I am trying to make sense of this example:

enter image description here

I'm not following the second line in red: "If you buy an up-and-in put and sell an up-and-in call, the payoff is the strike price minus the stock price whenever the barrier is hit."

How can the author conclude this immediately?

I arrived at the same answer as the author, using different reasoning:

Let $A$ be the event $\{S(t) = 90 \text{ for some } t \in [0, 0.5]\}.$ Then the payoff of the portfolio is:

$\begin{align*}\text{Payoff(Portfolio)} &= \text{Payoff}(P_{up, in} - C_{up, in} \big| A)*\text{Pr}(A) + \text{Payoff}(P_{up, in} - C_{up, in} \big| A^c)*\text{Pr}(A^c)\\ &= [\max(K - S, 0) - \max(S - K, 0)]*0.6 + 0*0.6.\end{align*}$

Noting that $\max(K - S, 0) - \max(S - K, 0)$ is the payoff of a European Put less a European Call, by the Call-Put Parity, the price of this portfolio must be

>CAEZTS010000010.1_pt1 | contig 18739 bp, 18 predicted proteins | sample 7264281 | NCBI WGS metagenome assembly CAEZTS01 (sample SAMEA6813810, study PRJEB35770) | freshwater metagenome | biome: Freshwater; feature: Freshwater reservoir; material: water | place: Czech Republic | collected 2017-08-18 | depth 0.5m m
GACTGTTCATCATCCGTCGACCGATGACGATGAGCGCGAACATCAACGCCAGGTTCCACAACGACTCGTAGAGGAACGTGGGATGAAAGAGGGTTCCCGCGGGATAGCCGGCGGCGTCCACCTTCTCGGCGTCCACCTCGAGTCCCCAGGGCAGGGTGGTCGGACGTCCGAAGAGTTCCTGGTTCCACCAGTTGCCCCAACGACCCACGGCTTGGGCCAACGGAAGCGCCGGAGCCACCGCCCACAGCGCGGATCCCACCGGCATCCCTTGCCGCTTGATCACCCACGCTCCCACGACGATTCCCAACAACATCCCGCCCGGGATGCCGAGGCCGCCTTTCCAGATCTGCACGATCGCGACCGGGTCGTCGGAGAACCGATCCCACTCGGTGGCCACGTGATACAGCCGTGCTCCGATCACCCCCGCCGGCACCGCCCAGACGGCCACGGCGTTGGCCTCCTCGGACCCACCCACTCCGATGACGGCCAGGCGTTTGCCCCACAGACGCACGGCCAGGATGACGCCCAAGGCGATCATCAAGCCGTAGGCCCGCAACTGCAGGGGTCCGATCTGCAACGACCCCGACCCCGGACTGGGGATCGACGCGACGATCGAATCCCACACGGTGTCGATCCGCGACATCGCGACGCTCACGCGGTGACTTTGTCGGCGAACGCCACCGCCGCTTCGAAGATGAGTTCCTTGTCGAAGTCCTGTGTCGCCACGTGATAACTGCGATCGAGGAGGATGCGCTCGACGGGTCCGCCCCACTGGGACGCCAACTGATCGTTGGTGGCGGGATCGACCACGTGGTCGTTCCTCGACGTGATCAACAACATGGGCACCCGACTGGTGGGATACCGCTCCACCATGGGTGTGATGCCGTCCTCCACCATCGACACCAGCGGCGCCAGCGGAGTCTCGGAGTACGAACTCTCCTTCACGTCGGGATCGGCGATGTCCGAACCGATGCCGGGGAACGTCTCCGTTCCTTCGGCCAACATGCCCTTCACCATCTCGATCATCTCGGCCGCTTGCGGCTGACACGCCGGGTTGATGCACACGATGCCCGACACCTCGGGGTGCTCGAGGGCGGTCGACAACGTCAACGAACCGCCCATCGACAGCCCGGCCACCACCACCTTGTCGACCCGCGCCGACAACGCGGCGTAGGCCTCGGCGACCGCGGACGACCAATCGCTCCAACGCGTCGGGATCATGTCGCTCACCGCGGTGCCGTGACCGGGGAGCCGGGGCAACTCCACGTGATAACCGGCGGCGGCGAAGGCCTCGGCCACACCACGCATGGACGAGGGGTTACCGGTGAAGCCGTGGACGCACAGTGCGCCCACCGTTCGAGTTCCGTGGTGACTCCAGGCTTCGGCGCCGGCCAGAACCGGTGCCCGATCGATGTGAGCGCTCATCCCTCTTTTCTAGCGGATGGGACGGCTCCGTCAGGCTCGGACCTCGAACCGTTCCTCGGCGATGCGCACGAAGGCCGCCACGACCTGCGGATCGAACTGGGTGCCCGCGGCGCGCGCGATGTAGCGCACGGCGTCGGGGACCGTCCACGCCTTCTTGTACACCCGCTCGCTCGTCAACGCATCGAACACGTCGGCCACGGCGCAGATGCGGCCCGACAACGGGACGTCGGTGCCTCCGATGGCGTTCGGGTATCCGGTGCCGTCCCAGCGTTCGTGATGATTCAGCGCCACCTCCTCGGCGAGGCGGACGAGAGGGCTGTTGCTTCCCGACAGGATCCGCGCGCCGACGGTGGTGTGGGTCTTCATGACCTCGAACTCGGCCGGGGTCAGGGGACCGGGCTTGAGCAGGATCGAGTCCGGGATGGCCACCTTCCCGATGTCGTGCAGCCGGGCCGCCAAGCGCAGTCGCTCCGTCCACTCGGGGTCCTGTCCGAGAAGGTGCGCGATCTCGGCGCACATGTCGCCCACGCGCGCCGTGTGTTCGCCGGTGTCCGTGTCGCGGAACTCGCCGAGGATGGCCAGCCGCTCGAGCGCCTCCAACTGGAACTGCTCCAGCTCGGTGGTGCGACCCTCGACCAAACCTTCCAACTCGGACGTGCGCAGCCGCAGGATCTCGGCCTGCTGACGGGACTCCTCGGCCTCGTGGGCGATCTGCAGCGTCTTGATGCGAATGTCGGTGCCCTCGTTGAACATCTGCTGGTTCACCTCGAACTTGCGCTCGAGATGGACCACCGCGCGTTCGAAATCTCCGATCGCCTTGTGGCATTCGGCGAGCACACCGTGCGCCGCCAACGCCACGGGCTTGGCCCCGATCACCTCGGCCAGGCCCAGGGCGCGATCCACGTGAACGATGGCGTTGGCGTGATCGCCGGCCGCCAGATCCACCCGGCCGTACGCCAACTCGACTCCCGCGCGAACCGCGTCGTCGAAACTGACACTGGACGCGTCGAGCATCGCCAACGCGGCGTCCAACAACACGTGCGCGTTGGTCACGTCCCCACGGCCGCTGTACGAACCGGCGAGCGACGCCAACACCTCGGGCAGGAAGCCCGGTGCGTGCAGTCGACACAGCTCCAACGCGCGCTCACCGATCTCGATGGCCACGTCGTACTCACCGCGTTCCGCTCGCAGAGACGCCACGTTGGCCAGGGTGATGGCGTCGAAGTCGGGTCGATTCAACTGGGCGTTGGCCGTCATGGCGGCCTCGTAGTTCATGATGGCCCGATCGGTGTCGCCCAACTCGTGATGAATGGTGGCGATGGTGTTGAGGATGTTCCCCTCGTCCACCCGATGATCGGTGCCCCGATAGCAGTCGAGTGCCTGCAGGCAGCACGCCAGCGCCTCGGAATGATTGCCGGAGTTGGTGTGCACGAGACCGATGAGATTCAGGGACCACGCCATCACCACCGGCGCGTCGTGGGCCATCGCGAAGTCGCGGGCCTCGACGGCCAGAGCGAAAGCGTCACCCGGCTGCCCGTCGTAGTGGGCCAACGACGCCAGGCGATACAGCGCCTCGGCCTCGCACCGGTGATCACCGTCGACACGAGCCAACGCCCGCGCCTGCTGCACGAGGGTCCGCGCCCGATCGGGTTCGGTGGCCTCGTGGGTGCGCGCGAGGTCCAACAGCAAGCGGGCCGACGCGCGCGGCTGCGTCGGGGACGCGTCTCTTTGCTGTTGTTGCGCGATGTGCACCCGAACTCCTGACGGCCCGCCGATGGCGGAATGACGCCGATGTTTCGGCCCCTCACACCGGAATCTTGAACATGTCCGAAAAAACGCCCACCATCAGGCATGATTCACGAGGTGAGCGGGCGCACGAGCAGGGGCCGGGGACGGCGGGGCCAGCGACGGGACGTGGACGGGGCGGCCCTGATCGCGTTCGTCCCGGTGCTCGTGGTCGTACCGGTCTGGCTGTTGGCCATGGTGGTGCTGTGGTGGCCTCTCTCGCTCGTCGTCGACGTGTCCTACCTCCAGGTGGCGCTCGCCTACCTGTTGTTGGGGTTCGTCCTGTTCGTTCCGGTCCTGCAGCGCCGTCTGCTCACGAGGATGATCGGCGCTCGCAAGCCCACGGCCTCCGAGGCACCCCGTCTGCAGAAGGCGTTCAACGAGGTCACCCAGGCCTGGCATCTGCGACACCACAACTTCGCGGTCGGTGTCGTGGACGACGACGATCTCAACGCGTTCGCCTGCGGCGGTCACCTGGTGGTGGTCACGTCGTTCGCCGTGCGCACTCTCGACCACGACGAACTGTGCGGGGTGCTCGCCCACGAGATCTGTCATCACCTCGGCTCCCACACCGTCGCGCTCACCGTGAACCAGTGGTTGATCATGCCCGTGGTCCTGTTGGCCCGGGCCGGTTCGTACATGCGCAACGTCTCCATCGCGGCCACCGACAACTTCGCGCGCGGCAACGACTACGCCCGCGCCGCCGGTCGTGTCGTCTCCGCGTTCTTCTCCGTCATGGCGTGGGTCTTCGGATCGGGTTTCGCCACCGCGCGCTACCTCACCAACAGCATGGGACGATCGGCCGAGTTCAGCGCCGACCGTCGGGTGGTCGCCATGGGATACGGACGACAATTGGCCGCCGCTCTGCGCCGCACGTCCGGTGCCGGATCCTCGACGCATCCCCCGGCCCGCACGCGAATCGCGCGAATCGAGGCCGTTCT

$$P_{up, in} - C_{up, in} = 0.6[F_{0, 0.5}^P(K) - F_{0, 0.5}^P(S)] = 0.6*[75e^{-0.10*0.5} - (80 - 2.5e^{-0.10*0.2})] = 0.6(-6.2073),$$ and so

$$P_{up, in} = 4.18 + 0.6(-6.2073) = 0.4556,$$

as desired.

So my question is, how the author skip all of the intermediate steps and conclude what's in red, i.e., $\text{Payoff(Portfolio)} = 75 - S(0.5)$?


Assume you are long an up-and-in put and short and up-and-in call of the same maturity, strike and barrier. When $S_t = B$ for $t \in [0, T]$, then both barrier options knock-in and turn into vanilla options. You are now long a put and short a call with the same maturity and strike. From put/call parity, you know that

\begin{equation} S_t + C_t = K e^{-r (T - t)} + P_t \end{equation}


\begin{equation} P_t - C_t = K e^{-r (T - t)} - S_t \end{equation}

as claimed.


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